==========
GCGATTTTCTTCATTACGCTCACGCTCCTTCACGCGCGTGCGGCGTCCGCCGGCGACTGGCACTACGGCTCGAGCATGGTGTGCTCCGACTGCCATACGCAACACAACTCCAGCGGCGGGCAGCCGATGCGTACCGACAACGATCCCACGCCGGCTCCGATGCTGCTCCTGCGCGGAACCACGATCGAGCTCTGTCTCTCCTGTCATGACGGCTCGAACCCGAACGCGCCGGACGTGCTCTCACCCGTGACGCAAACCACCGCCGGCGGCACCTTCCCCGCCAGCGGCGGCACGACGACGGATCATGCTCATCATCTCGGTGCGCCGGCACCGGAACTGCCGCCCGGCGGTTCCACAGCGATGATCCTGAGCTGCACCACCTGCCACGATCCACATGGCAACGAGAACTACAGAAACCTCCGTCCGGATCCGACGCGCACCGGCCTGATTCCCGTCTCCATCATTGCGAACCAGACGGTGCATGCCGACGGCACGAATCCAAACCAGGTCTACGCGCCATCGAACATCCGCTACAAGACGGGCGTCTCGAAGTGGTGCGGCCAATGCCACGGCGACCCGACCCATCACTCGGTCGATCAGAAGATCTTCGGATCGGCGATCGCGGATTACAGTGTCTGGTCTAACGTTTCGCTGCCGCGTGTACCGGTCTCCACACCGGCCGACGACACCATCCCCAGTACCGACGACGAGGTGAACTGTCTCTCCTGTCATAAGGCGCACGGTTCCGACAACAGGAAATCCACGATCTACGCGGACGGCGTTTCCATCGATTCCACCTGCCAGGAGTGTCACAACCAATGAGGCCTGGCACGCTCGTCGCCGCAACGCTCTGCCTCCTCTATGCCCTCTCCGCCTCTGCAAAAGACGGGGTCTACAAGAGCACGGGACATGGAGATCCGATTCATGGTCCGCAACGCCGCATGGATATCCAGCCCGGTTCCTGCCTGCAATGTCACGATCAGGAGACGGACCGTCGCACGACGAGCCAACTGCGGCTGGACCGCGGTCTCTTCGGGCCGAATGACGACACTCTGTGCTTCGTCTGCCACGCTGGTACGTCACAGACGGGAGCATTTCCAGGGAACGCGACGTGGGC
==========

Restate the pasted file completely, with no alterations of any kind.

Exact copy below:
GCGATTTTCTTCATTACGCTCACGCTCCTTCACGCGCGTGCGGCGTCCGCCGGCGACTGGCACTACGGCTCGAGCATGGTGTGCTCCGACTGCCATACGCAACACAACTCCAGCGGCGGGCAGCCGATGCGTACCGACAACGATCCCACGCCGGCTCCGATGCTGCTCCTGCGCGGAACCACGATCGAGCTCTGTCTCTCCTGTCATGACGGCTCGAACCCGAACGCGCCGGACGTGCTCTCACCCGTGACGCAAACCACCGCCGGCGGCACCTTCCCCGCCAGCGGCGGCACGACGACGGATCATGCTCATCATCTCGGTGCGCCGGCACCGGAACTGCCGCCCGGCGGTTCCACAGCGATGATCCTGAGCTGCACCACCTGCCACGATCCACATGGCAACGAGAACTACAGAAACCTCCGTCCGGATCCGACGCGCACCGGCCTGATTCCCGTCTCCATCATTGCGAACCAGACGGTGCATGCCGACGGCACGAATCCAAACCAGGTCTACGCGCCATCGAACATCCGCTACAAGACGGGCGTCTCGAAGTGGTGCGGCCAATGCCACGGCGACCCGACCCATCACTCGGTCGATCAGAAGATCTTCGGATCGGCGATCGCGGATTACAGTGTCTGGTCTAACGTTTCGCTGCCGCGTGTACCGGTCTCCACACCGGCCGACGACACCATCCCCAGTACCGACGACGAGGTGAACTGTCTCTCCTGTCATAAGGCGCACGGTTCCGACAACAGGAAATCCACGATCTACGCGGACGGCGTTTCCATCGATTCCACCTGCCAGGAGTGTCACAACCAATGAGGCCTGGCACGCTCGTCGCCGCAACGCTCTGCCTCCTCTATGCCCTCTCCGCCTCTGCAAAAGACGGGGTCTACAAGAGCACGGGACATGGAGATCCGATTCATGGTCCGCAACGCCGCATGGATATCCAGCCCGGTTCCTGCCTGCAATGTCACGATCAGGAGACGGACCGTCGCACGACGAGCCAACTGCGGCTGGACCGCGGTCTCTTCGGGCCGAATGACGACACTCTGTGCTTCGTCTGCCACGCTGGTACGTCACAGACGGGAGCATTTCCAGGGAACGCGACGTGGGC